Angela Merkel backs plans to reduce deportation threshold for convicted refugees in Germany

Police have identified 31 people suspected of playing a role in New Year's Eve violence in Cologne

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Image: Michael Sohn / AP/Press Association Images

German Chancellor Angela Merkel has backed a crackdown on convicted refugees after a wave of sex assaults and muggings on New Year's Eve were blamed largely on foreigners.

The reports of attacks on women in Cologne by gangs of men described by police as mostly of "Arab or North African" origin has ramped up pressure for stricter measures in Germany, which took nearly 1.1 million migrants last year.

Some 121 women are reported to have been robbed, threatened or sexually assaulted during New Year's celebrations near the city's twin-spired Gothic cathedral.

Speaking at a meeting of the Christian Democrats on Saturday, Mrs Merkel said: "If a refugee flouts the rules, then there must be consequences, that means that they can lose their residence right here regardless of whether they have a suspended sentence or a prison sentence.

"Serial offenders who consistently, for example, return to theft or time and again insult women must count on the force of the law."

She added: "This is in the interests of the citizens of Germany, but also in the interests of the great majority of the refugees who are here."

Under current laws, asylum seekers are only deported if they have been sentenced to jail terms of at least three years, and if their lives are not at risk in their countries of origin.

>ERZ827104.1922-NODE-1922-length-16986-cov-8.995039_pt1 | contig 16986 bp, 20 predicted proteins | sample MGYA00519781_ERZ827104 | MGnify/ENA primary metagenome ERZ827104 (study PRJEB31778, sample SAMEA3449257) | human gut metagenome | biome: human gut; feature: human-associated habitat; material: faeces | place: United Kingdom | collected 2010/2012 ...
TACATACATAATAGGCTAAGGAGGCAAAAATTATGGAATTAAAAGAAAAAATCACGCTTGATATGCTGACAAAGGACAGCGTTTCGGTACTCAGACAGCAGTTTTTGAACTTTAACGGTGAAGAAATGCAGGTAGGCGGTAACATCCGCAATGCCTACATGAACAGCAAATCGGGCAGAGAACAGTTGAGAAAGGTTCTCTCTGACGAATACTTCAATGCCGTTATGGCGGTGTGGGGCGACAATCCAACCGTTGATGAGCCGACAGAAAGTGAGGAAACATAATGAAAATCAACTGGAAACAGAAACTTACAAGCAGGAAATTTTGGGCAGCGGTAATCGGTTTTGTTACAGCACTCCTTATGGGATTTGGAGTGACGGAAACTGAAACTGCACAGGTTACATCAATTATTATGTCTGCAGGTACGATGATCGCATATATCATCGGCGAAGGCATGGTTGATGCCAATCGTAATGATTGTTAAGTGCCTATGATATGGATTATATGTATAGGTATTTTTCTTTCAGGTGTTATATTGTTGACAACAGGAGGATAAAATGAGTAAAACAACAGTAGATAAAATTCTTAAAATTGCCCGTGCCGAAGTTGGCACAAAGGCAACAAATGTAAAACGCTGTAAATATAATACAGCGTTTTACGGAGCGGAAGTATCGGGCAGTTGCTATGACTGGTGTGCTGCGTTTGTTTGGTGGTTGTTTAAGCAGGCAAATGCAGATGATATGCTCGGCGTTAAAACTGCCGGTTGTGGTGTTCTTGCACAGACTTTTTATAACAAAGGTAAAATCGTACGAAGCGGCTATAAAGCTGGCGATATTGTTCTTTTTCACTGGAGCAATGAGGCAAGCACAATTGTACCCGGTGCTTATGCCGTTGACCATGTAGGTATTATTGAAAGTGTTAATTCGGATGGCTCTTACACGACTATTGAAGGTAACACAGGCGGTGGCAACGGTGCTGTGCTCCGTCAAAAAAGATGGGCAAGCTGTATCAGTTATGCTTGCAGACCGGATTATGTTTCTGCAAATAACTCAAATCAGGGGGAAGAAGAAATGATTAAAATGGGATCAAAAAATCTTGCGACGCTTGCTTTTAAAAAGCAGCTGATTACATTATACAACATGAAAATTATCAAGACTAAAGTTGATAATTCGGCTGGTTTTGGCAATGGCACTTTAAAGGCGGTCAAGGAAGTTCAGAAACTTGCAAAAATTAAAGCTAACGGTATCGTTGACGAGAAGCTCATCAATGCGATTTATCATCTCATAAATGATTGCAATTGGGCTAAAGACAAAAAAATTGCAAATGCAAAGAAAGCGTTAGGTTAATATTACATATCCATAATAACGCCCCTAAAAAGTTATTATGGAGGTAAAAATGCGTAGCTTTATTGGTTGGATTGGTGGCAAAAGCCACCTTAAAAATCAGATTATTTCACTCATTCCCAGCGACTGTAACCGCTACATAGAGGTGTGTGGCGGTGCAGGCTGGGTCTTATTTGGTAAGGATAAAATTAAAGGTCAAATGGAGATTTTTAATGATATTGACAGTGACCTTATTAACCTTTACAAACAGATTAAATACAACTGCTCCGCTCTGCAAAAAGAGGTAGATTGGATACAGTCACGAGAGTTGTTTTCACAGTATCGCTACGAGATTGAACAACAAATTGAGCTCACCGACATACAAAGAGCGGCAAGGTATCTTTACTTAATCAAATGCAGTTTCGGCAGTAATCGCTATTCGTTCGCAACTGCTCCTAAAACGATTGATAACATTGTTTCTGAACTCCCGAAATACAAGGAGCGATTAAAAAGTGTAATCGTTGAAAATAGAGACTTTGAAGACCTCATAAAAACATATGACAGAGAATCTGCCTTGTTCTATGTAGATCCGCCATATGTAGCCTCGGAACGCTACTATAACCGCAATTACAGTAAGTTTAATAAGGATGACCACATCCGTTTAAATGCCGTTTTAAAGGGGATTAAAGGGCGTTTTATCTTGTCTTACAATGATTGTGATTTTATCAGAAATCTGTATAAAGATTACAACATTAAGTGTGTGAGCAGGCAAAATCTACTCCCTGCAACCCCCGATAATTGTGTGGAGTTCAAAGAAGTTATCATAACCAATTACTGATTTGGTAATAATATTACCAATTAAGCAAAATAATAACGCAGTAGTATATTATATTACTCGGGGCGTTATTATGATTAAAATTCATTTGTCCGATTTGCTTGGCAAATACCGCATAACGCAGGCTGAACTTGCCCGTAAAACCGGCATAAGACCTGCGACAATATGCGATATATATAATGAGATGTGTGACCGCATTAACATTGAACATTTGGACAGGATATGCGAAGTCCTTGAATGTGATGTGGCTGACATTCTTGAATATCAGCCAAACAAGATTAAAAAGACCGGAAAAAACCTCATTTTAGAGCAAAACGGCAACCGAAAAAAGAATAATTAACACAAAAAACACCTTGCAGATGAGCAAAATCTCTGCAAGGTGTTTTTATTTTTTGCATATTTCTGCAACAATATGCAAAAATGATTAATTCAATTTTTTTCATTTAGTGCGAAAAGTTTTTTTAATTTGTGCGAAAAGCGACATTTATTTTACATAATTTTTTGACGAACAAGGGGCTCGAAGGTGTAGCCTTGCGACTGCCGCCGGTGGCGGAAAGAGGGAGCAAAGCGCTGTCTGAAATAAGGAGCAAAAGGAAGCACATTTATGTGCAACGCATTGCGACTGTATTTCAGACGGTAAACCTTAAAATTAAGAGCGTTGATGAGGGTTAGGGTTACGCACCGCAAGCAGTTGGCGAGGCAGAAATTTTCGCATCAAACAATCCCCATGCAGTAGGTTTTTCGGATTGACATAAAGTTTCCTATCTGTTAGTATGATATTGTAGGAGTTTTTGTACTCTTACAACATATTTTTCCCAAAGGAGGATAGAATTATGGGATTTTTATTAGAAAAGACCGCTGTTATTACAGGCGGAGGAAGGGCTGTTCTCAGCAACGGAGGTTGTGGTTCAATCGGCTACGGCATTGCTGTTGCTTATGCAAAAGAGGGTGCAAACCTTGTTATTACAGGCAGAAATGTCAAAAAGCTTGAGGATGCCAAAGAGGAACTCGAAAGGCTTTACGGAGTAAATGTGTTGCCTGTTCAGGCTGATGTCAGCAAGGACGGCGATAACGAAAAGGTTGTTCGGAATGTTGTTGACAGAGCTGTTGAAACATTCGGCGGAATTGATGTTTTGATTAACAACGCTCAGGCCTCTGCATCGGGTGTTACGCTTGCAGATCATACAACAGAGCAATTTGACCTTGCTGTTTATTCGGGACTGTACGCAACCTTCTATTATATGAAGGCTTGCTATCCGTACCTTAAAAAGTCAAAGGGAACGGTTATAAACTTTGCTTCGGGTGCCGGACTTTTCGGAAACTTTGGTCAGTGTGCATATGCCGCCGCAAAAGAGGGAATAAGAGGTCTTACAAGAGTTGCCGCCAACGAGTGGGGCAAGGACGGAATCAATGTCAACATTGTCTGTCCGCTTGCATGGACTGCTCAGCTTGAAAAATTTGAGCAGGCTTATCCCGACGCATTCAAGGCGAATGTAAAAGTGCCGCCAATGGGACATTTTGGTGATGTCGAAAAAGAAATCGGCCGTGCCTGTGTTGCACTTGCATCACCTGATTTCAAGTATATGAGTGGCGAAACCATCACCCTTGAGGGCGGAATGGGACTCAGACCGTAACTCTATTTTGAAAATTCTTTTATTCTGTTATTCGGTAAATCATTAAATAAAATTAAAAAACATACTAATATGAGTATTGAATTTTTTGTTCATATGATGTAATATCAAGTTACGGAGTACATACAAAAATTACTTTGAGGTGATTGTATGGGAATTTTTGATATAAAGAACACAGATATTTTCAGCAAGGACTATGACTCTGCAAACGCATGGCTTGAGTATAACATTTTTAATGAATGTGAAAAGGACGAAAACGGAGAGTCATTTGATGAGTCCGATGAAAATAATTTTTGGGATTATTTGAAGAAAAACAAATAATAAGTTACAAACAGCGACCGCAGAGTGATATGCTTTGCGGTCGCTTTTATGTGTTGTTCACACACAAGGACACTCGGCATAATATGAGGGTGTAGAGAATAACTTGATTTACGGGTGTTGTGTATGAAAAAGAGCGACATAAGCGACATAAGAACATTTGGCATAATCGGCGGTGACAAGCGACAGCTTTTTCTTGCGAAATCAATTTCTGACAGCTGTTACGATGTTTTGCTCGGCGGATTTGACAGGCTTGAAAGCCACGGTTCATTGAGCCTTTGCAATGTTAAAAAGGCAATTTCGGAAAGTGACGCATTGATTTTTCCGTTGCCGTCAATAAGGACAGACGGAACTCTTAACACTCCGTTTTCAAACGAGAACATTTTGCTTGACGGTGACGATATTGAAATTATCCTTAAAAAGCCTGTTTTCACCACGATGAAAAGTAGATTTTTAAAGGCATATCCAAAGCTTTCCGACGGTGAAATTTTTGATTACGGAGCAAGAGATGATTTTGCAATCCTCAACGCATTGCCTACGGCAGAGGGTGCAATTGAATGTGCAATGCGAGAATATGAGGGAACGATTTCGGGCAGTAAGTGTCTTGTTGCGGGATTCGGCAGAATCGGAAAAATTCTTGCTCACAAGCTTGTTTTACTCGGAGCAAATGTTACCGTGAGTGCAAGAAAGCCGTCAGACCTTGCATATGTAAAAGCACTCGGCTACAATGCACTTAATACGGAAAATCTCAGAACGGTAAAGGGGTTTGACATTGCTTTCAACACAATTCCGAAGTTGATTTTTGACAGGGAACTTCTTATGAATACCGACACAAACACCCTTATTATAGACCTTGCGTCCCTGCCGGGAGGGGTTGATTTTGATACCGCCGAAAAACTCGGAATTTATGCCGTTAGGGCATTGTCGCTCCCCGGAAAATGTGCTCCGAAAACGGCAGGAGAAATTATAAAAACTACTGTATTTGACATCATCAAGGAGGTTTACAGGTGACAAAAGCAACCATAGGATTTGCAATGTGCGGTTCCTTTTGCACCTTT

As well as reducing the deportation threshold, the proposal put forward by Mrs Merkel's party would also strengthen the ability of police to conduct checks of identity papers.

The move comes as supporters of the far-right group PEGIDA are staging a rally in Cologne in response to the attacks.

The city's chief of police has resigned over criticism of his handling of the situation, amid claims officers covered up the involvement of large groups of migrants.

The 31 suspects held for questioning following the New Year's Eve attacks, included 18 asylum seekers, two Germans and an American.

None were accused of specifically committing sexual assaults and the investigation is continuing.

Mrs Merkel has refused to agree to establish a cap on new arrivals, but the CDU proposal did note "a continuation of the current influx would overwhelm the state and society even in a country like Germany in the long run".